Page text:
The Liturgical Veneration of Hebrew Saints

Editor: In his March 8 “Questions and Answers” column in The Catholic Miscellany, Father Jeffrey Kirby answered the question “Why are there no saints from the Old Testament? Doesn’t even Moses qualify?”

I have been interested in that very subject because of my many pilgrimages to the Holy Land. The fact is that Moses is venerated as a Saint there, particularly on the Mount of the Transfiguration. He appeared there with the Prophet Elijah and conversed with Jesus. The basilica there has a chapel dedicated to each of them where Mass can be celebrated in their honor. It is a Latin/Roman rite church staffed by the Franciscans.

Not only that, but at the Cave of Elijah on Mount Carmel, facing the Mediterranean Sea, there is another place where Mass can be celebrated in his honor. At the other end of this small mountain range is Muhraka, where St. Elijah confronted the numerous pagan priests. His Mass can be celebrated at the church there as well.

The Carmelites consider St. Elijah as their founder and celebrate his Solemnity on July 20. It has frequently happened that a feast celebrated locally has been extended to the universal Church. An example of this is Corpus Christi, the Solemnity of the Body and Blood of Christ.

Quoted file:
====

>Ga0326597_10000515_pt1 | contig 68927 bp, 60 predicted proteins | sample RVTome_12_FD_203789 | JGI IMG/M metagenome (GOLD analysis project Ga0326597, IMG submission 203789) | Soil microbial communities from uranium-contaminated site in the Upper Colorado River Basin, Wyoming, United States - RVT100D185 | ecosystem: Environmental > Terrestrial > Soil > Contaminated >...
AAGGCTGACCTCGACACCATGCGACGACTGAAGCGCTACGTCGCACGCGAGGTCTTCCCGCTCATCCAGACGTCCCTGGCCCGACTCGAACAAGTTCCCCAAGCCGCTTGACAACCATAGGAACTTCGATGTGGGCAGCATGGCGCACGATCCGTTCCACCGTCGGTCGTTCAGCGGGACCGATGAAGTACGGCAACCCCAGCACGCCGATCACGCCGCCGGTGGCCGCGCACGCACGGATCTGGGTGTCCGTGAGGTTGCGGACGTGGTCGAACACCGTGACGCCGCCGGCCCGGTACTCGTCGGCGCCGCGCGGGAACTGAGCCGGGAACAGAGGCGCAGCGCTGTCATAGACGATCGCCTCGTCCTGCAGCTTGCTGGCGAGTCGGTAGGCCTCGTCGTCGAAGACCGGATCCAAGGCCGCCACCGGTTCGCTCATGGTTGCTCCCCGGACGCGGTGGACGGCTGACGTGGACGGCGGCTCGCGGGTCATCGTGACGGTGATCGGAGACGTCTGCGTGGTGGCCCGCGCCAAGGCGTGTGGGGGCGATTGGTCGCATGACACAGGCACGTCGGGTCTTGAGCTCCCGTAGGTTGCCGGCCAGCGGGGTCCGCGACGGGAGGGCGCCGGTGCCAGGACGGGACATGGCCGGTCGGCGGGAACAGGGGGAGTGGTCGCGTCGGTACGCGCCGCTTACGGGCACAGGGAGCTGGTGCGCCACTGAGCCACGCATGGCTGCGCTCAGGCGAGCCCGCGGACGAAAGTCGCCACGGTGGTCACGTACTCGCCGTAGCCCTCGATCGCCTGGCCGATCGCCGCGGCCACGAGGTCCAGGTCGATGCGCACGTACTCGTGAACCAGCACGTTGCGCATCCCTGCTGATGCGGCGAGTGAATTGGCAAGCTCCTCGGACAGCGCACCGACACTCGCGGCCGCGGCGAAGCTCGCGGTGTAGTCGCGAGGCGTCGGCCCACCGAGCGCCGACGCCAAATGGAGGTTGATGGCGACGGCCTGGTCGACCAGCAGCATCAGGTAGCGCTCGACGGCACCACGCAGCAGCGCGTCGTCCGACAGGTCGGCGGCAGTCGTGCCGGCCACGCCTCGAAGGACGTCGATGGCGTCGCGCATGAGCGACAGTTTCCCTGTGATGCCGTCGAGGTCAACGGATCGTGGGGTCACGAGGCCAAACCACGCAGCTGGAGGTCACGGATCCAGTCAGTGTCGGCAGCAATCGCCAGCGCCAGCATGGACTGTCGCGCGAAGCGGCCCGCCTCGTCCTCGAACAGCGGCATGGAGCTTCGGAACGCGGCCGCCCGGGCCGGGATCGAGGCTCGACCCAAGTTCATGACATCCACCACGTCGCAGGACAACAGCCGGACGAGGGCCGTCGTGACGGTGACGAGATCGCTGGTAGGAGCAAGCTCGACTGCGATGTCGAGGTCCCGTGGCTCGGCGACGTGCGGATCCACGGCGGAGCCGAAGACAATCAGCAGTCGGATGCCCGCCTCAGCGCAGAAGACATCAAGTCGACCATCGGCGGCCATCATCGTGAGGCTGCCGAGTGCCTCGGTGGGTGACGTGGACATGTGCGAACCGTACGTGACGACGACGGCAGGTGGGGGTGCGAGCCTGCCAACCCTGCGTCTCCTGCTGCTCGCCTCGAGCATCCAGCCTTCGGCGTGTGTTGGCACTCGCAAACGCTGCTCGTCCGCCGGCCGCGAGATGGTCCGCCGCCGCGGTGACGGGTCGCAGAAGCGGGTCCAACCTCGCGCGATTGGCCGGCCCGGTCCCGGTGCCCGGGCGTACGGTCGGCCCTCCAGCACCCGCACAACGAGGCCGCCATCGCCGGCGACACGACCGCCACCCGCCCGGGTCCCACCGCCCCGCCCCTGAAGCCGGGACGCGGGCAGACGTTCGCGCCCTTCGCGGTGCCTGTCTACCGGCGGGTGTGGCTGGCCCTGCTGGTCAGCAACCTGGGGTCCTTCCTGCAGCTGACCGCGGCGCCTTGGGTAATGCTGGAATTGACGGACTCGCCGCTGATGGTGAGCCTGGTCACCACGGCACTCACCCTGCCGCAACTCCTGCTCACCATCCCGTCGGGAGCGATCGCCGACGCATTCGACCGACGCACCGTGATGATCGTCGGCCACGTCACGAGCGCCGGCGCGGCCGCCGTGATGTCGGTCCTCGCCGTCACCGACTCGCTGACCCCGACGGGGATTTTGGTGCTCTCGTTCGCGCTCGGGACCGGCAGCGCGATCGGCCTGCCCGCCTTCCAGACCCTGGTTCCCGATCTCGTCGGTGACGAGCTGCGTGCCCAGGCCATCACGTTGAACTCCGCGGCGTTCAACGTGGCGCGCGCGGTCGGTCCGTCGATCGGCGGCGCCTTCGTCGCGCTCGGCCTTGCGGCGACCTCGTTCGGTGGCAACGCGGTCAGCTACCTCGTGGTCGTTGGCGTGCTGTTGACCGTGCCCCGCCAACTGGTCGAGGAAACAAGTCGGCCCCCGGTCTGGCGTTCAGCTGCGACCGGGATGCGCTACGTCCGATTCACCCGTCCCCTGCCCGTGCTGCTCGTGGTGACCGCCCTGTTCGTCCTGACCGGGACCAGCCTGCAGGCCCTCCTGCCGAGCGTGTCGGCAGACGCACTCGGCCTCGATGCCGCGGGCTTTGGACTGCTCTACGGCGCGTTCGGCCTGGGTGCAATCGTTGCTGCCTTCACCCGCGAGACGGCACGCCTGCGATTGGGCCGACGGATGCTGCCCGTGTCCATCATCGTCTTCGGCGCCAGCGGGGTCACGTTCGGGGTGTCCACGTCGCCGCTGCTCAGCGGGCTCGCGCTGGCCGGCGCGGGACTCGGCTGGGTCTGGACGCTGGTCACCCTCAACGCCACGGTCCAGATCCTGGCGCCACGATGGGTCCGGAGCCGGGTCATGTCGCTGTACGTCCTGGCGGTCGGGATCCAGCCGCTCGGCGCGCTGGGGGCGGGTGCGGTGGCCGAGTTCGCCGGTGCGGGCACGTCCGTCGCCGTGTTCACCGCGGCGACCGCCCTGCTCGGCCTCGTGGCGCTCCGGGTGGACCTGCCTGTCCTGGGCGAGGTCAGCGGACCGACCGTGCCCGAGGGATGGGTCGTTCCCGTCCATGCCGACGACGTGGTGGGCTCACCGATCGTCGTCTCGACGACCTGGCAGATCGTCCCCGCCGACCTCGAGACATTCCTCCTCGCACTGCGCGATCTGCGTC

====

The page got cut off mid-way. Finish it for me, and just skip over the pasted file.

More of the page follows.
Since there are precedents in the Holy Land, perhaps the same can happen with the celebrations for these two special Old Testament saints.

I see two benefits from this. First, with the new lectionaries, Catholics are becoming more familiar with the entire Bible and many have been attending scripture studies. This would help us keep in mind such contributors to our Judeo-Christian heritage in a devout way.

Secondly, it could enhance Judeo-Christian relations by showing the Jewish people that Catholics honor Hebrew saints by such a universal liturgical commemoration.

This brings to mind a unique experience I had in the Holy Land. While celebrating Mass at the Mount of the Beatitudes, four college-aged Jewish girls came in and sat  attentively against the back wall. As I was leaving, they approached me and expressed their surprise at hearing quotes from their Hebrew scriptures. I explained that we believe in them and that they have a part in our worship. I showed them the Hebrew readings in our lectionary.

Recalling this meeting later that day, I suddenly remembered that my intention for that Mass was the evangelization of the Jews, that they would enjoy the blessings of the New Covenant. And, suddenly, there I was at the end of that Mass answering the questions of those young Jewish women about our worship. It seemed clear to me that Divine Providence arranged this meeting as a sign to hope and pray for better fraternal relations.

Father Stanley Smolenski, spma